NEW YORK – Former McDonald’s Corp. Chief Executive Officer Stephen Easterbrook, who was fired for having a relationship with an employee, was allowed to keep stock awards worth more than $37 million as well as $675,000 severance and health insurance benefits.
Easterbrook, 52, will get to keep unvested stock options worth about $23.5 million and possibly benefit from grants of restricted shares tied to the company’s performance that are worth roughly $13.8 million at their target payouts, according to calculations by Bloomberg. He’s also eligible for a pro-rated bonus for his work in fiscal 2019.
McDonald’s board voted Friday to oust Easterbrook after investigating the relationship, which was consensual but violated company policy. The termination was categorized as “without cause,” the Chicago-based firm said Monday, signaling that the transgression wasn’t severe enough to bar him from receiving exit payments. His health insurance benefits will continue for 18 months.
Not all CEOs who lose their jobs under similar circumstances fare so well. Brian Krzanich, who was fired by Intel Corp. last year after the board learned he had a consensual relationship with an employee, surrendered equity awards worth tens of millions of dollars and received no severance.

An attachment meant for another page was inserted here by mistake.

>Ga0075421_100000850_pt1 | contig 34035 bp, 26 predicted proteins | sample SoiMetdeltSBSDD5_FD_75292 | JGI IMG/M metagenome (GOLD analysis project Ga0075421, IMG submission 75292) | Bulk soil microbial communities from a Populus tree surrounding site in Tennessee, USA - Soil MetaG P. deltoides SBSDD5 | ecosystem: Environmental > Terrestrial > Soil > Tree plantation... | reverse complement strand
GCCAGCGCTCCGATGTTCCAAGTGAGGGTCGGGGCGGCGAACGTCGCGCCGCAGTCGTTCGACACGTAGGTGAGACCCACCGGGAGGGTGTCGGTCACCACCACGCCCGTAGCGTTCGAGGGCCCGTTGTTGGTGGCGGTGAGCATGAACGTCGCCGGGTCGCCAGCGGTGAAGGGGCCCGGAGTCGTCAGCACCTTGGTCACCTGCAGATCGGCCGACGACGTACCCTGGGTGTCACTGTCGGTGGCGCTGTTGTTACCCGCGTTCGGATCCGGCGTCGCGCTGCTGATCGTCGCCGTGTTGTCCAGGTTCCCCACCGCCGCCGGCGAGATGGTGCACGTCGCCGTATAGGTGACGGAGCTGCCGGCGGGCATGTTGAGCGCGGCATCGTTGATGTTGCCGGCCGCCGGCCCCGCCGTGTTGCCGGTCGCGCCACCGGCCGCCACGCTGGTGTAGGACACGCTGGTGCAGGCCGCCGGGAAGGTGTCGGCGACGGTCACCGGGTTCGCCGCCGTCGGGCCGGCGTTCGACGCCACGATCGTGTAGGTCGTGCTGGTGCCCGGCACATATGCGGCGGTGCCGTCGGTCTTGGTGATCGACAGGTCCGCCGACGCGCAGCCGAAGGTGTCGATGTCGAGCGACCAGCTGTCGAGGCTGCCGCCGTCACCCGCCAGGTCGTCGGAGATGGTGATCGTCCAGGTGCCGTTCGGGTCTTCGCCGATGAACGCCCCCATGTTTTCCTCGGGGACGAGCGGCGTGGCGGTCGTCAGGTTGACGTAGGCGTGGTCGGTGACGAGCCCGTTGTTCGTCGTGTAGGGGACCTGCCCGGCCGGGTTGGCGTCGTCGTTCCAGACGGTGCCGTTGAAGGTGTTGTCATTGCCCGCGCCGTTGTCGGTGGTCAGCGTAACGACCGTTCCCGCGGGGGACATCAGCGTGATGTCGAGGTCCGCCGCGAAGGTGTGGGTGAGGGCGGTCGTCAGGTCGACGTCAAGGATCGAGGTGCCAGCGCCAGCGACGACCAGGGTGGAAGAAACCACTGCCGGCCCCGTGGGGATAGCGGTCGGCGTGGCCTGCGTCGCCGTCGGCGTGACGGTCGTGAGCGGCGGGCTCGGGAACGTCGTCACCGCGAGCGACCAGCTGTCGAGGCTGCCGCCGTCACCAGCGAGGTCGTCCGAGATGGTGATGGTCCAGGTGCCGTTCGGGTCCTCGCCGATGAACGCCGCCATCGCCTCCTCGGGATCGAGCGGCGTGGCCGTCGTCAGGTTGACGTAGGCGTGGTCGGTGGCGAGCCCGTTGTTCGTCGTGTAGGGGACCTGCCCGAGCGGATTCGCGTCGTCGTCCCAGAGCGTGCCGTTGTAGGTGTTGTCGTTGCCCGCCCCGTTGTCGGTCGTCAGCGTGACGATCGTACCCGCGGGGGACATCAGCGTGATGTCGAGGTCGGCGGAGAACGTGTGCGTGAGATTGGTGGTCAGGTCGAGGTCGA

A McDonald’s representative didn’t immediately respond to a request for comment about why the board opted against terminating Easterbrook “for cause.”
As part of his separation agreement, Easterbrook promised to cooperate with the company in future investigations and legal matters, and to refrain from working for a direct competitor for two years.
Easterbrook’s successor, Chris Kempczinski, enters the job with a $1.25 million salary and annual target bonus of $2.13 million, according to the filing. It didn’t disclose details about long-term incentive compensation, which comprises the bulk of most CEO pay packages. Easterbrook’s annual salary was $1.35 million.
In a time of both misinformation and too much information, quality journalism is more crucial than ever.
By subscribing, you can help us get the story right.